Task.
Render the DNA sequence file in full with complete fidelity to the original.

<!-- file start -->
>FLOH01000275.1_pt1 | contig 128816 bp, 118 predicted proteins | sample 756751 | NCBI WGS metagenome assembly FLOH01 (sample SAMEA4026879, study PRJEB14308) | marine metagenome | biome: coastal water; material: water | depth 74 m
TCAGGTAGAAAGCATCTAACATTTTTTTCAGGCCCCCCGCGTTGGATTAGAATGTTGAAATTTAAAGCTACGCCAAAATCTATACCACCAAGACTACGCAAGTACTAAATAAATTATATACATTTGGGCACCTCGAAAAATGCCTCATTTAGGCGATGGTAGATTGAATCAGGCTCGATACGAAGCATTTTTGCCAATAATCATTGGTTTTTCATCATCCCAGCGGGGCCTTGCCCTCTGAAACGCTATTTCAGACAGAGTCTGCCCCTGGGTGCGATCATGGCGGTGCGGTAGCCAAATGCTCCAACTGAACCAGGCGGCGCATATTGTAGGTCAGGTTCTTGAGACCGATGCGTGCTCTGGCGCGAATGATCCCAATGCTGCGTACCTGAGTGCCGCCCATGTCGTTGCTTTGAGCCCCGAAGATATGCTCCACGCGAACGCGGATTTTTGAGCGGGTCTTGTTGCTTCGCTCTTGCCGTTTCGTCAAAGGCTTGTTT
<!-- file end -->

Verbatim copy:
>FLOH01000275.1_pt1 | contig 128816 bp, 118 predicted proteins | sample 756751 | NCBI WGS metagenome assembly FLOH01 (sample SAMEA4026879, study PRJEB14308) | marine metagenome | biome: coastal water; material: water | depth 74 m
TCAGGTAGAAAGCATCTAACATTTTTTTCAGGCCCCCCGCGTTGGATTAGAATGTTGAAATTTAAAGCTACGCCAAAATCTATACCACCAAGACTACGCAAGTACTAAATAAATTATATACATTTGGGCACCTCGAAAAATGCCTCATTTAGGCGATGGTAGATTGAATCAGGCTCGATACGAAGCATTTTTGCCAATAATCATTGGTTTTTCATCATCCCAGCGGGGCCTTGCCCTCTGAAACGCTATTTCAGACAGAGTCTGCCCCTGGGTGCGATCATGGCGGTGCGGTAGCCAAATGCTCCAACTGAACCAGGCGGCGCATATTGTAGGTCAGGTTCTTGAGACCGATGCGTGCTCTGGCGCGAATGATCCCAATGCTGCGTACCTGAGTGCCGCCCATGTCGTTGCTTTGAGCCCCGAAGATATGCTCCACGCGAACGCGGATTTTTGAGCGGGTCTTGTTGCTTCGCTCTTGCCGTTTCGTCAAAGGCTTGTTT